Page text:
A team of scientists, led by Toshihiro Nakajima at the St Marianna University School of Medicine in Japan, has identified an exciting therapeutic target that may lead to the development of new treatments for Rheumatoid Arthritis (RA).
As published in the latest edition of Genes and Development, the scientists report the discovery of synoviolin, an enzyme that is found in abnormally high levels in diseased joints. High levels of synoviolin are found to cause an overgrowth of joint-destroying synovial cells, a key clinical feature of RA. By reducing levels of synoviolin, scientists hope to halt the proliferation of synovial cells and the devastating progression of RA.
RA is one of the most common joint diseases, affecting approximately 0.5-1.0% of the adult population worldwide. The progressive joint destruction, which mainly targets the small joints of the hands and feet, eventually results in severe movement disability. The clinical features of RA include chronic inflammation of the synovium, or lining of the joint, accompanied by the overgrowth of synovial cells, a condition known as synovial hyperplasia. This mass of synovial cells, or pannus, eventually invades and destroys the cartilage and bone within the joint. Clearly, understanding the factors that regulate synovial hyperplasia are key to designing new therapies to treat RA.
Heather Cosel | EurekAlert!
TSRI researchers develop new method to 'fingerprint' HIV
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29.03.2017 | Technische Universität München
The Institute of Semiconductor Technology and the Institute of Physical and Theoretical Chemistry, both members of the Laboratory for Emerging Nanometrology (LENA), at Technische Universität Braunschweig are partners in a new European research project entitled ChipScope, which aims to develop a completely new and extremely small optical microscope capable of observing the interior of living cells in real time. A consortium of 7 partners from 5 countries will tackle this issue with very ambitious objectives during a four-year research program.
To demonstrate the usefulness of this new scientific tool, at the end of the project the developed chip-sized microscope will be used to observe in real-time...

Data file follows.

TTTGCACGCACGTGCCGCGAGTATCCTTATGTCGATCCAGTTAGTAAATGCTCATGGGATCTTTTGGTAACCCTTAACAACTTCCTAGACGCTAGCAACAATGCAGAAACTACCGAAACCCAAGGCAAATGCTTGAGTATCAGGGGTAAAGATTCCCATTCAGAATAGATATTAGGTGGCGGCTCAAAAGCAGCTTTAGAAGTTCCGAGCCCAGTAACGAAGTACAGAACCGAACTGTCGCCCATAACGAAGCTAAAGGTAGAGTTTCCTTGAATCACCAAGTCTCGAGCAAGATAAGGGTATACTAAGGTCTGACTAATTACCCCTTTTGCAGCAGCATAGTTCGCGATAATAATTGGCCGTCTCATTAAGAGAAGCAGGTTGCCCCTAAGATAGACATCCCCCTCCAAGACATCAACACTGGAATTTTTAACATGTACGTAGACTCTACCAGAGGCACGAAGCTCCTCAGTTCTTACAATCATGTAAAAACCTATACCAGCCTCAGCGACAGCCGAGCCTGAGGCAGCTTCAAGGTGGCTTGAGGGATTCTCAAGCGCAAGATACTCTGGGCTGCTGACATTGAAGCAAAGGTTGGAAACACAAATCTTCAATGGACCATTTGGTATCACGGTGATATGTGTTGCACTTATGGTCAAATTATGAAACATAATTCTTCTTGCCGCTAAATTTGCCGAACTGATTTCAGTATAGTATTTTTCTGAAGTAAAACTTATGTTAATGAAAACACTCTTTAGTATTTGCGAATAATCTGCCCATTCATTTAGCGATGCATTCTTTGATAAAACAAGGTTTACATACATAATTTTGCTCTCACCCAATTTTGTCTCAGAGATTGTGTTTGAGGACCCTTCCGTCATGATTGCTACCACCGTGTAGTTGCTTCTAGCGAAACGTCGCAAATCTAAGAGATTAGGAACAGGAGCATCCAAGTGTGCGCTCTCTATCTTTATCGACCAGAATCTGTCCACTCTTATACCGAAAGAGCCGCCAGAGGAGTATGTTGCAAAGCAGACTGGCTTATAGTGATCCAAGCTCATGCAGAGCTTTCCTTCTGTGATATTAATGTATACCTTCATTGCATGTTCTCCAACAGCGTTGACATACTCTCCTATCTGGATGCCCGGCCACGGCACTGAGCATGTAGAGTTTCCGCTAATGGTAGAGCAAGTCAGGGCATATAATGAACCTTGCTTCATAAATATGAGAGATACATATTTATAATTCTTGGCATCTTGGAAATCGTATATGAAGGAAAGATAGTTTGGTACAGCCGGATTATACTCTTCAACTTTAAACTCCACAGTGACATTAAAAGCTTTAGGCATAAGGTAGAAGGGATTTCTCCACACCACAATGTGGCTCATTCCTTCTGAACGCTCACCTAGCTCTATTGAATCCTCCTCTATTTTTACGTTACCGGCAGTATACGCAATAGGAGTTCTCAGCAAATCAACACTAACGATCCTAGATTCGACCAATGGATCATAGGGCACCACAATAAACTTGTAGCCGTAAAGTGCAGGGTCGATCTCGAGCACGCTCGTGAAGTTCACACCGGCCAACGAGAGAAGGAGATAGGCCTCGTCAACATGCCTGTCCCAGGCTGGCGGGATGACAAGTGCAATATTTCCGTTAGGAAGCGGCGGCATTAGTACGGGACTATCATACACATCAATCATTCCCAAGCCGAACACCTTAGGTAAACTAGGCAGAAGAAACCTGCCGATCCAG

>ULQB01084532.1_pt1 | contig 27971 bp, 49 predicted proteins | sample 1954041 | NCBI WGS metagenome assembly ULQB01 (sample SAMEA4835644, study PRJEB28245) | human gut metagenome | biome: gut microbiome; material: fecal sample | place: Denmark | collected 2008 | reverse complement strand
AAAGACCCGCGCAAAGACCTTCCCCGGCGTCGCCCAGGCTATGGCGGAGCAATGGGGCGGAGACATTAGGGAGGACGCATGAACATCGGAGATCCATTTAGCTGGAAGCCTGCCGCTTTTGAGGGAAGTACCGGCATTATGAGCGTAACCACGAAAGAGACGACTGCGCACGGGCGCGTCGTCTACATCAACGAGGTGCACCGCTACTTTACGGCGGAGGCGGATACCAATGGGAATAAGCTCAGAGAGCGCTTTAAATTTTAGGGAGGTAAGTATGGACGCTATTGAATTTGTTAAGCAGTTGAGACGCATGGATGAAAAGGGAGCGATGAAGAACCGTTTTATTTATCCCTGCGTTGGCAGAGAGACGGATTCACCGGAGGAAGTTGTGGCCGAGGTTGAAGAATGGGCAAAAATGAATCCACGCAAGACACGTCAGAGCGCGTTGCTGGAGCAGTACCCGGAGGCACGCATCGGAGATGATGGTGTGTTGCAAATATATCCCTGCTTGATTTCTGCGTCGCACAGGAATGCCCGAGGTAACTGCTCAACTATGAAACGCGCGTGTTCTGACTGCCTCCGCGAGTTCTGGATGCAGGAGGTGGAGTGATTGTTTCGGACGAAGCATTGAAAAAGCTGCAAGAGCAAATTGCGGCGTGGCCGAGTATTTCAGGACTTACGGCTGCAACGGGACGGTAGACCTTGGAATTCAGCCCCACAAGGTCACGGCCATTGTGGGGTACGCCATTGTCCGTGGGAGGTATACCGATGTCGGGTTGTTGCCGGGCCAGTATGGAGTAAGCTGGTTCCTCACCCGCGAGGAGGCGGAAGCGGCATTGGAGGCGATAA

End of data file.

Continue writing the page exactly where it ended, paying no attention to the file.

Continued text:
Astronomers from Bonn and Tautenburg in Thuringia (Germany) used the 100-m radio telescope at Effelsberg to observe several galaxy clusters. At the edges of these large accumulations of dark matter, stellar systems (galaxies), hot gas, and charged particles, they found magnetic fields that are exceptionally ordered over distances of many million light years. This makes them the most extended magnetic fields in the universe known so far.
The results will be published on March 22 in the journal „Astronomy & Astrophysics“.
Galaxy clusters are the largest gravitationally bound structures in the universe. With a typical extent of about 10 million light years, i.e. 100 times the...
Researchers at the Goethe University Frankfurt, together with partners from the University of Tübingen in Germany and Queen Mary University as well as Francis Crick Institute from London (UK) have developed a novel technology to decipher the secret ubiquitin code.
Ubiquitin is a small protein that can be linked to other cellular proteins, thereby controlling and modulating their functions. The attachment occurs in many...
In the eternal search for next generation high-efficiency solar cells and LEDs, scientists at Los Alamos National Laboratory and their partners are creating...
Silicon nanosheets are thin, two-dimensional layers with exceptional optoelectronic properties very similar to those of graphene. Albeit, the nanosheets are less stable. Now researchers at the Technical University of Munich (TUM) have, for the first time ever, produced a composite material combining silicon nanosheets and a polymer that is both UV-resistant and easy to process. This brings the scientists a significant step closer to industrial applications like flexible displays and photosensors.
Silicon nanosheets are thin, two-dimensional layers with exceptional optoelectronic properties very similar to those of graphene. Albeit, the nanosheets are...
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